The Guest Count...


Oh the dreaded guest count– we're pretty sure it’s the bane of just about every couple’s existence when planning their wedding! 

When budgeting for a wedding, did you know that your guest count is one of the biggest factors to consider? Think about it. When inviting someone to your wedding, you are first asking them to come and witness your marriage and the commitment you are both making to each other. Yay! After those handwritten, heartfelt wedding vows are said though, you’re inviting them to a party. The party of your life, right? And that shindig comes with a hefty price tag. As you put together your guest list, ask yourself these questions along the way:

  1. Have I spoken to this person within the 6 months?

  2. Is it immediate family?

  3. Do I talk to this person outside of work?

  4. Can I imagine my wedding without them there?


Ask someone to join this kick butt celebration of yours, you are effectively taking them out to dinner — at a pretty nice restaurant. So, let’s take 100, 200 or even 300 of your closest friends and family out to a nice dinner in your town. What would the cost for that look like? Then consider this: instead of just taking them out to a delicious meal in a nice restaurant, you now also have to pay for the table where they are sitting, the chair they are sitting in and oh, the fork in their hand. You are building this restaurant right inside your venue for one night only. The ULTIMATE pop up. With each guest you add, that’s another chair, another fork, another glass of wine (or four).

Sounds a bit daunting, when put that way, right? We promise we’re not trying to scare you. However, we do strongly suggest taking a long hard look at your guest list. Ask yourself, “Is this person truly close to me? Or is this an acquaintance I’m likely to not have contact with a year or two from now?” If you just can’t imagine having your wedding day without every. single. one. of your super close 250 besties and your budget supports it, then more power to you! It will be an epic party for sure. But, if you’re planning your wedding with budget always in mind, choosing not to invite your third cousin’s boyfriend of the minute or your former first grade teacher might really help that bottom line.


Invite the people that truly matter. Make sure your family is there. Make sure your closest friends (new and old) are there to celebrate with you. Think about people you keep in touch with on a regular basis. Who’s on your Christmas card list? Who do you call on their birthday (Facebook reminders about everyone you know don’t count)? Work acquaintances might need to sit out unless they are also close friends.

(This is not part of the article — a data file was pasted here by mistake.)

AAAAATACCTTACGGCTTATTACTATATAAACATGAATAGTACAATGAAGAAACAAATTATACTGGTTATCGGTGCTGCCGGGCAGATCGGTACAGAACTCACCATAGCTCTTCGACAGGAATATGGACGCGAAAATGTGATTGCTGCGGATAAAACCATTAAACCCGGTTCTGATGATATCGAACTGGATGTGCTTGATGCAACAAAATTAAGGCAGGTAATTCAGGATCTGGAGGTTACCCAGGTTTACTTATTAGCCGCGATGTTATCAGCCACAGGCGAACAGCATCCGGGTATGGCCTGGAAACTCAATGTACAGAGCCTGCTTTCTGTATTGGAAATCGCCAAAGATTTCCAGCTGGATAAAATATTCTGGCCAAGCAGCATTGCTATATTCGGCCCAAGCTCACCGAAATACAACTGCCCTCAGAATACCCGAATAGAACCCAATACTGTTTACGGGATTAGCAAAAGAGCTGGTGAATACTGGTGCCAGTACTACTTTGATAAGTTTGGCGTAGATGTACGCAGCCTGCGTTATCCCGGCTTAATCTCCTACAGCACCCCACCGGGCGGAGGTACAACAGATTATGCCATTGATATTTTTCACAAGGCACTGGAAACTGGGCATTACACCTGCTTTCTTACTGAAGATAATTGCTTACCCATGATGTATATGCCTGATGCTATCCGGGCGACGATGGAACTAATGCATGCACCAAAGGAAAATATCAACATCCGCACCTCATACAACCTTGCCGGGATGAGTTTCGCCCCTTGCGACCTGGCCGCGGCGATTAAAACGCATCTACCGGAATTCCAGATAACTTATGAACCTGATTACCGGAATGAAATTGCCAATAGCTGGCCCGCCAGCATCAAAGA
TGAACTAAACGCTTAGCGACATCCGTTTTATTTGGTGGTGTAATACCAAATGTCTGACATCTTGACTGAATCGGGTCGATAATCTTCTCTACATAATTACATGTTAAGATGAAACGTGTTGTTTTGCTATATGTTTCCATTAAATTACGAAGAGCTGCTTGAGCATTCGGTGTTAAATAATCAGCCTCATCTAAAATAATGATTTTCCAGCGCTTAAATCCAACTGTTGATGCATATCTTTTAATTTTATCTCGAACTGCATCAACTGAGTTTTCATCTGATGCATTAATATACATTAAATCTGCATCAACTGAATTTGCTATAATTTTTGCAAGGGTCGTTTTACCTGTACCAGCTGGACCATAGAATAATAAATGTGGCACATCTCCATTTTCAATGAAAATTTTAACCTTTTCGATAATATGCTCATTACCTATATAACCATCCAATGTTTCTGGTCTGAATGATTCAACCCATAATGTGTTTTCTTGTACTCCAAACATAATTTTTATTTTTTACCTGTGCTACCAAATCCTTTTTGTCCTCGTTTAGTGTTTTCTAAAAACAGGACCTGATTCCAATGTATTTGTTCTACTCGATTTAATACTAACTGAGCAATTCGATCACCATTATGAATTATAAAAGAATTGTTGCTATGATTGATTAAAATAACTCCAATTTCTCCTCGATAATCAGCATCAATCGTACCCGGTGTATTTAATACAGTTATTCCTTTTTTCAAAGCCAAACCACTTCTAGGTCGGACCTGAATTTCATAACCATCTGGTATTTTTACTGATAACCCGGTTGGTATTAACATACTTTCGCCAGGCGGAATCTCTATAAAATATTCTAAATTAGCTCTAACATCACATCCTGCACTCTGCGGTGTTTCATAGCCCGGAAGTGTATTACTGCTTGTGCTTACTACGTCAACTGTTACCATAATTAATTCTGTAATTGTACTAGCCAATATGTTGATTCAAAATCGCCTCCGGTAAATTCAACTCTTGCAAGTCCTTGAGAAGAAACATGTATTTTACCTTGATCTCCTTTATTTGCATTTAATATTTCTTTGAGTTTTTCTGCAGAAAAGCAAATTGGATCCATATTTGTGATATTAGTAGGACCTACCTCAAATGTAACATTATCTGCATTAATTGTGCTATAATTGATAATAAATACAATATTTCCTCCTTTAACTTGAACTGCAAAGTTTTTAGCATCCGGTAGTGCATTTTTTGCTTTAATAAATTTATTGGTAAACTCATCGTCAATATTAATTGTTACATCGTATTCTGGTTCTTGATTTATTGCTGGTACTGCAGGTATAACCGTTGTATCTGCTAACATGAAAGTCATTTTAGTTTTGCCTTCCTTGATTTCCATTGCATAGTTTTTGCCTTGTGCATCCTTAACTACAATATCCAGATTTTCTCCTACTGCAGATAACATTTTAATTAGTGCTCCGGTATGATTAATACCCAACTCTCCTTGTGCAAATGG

Simply put, no. We do know this can be a touchy subject though, because oftentimes parents are heavily involved in the budgeting and are helping to pay for the wedding. We suggest trying to give them a certain number to shoot for when inviting their friends. For example, each set of parents gets to invite 10-20 people outside of family members that would definitely be invited anyway. We get it – it’s a big day for them too and they also want their friends to join in celebrating you. In the end though, the day is about the two people getting married and they should have more of a say in the final guest list.


In our experience, estimating 60-70% attendance from your original guest list is usually a pretty safe bet. If everyone invited lives in town, that number might be slightly higher, possibly more like 75-80%. If almost all of the guests are traveling from out of town, then it might be slightly lower. If you live in a hot destination city, that could bump up the numbers a bit as well. However, we still usually see numbers around the 80% range. That means if you send invitations to 100 guests, you can estimate that 80 of them will attend the wedding.

In the end, the most important thing is to make sure you are surrounded by those you truly love. How often do you have all  your people in the same place at the same time. The more intimate you keep that list, the more you budget (and maybe your parents) will thank you.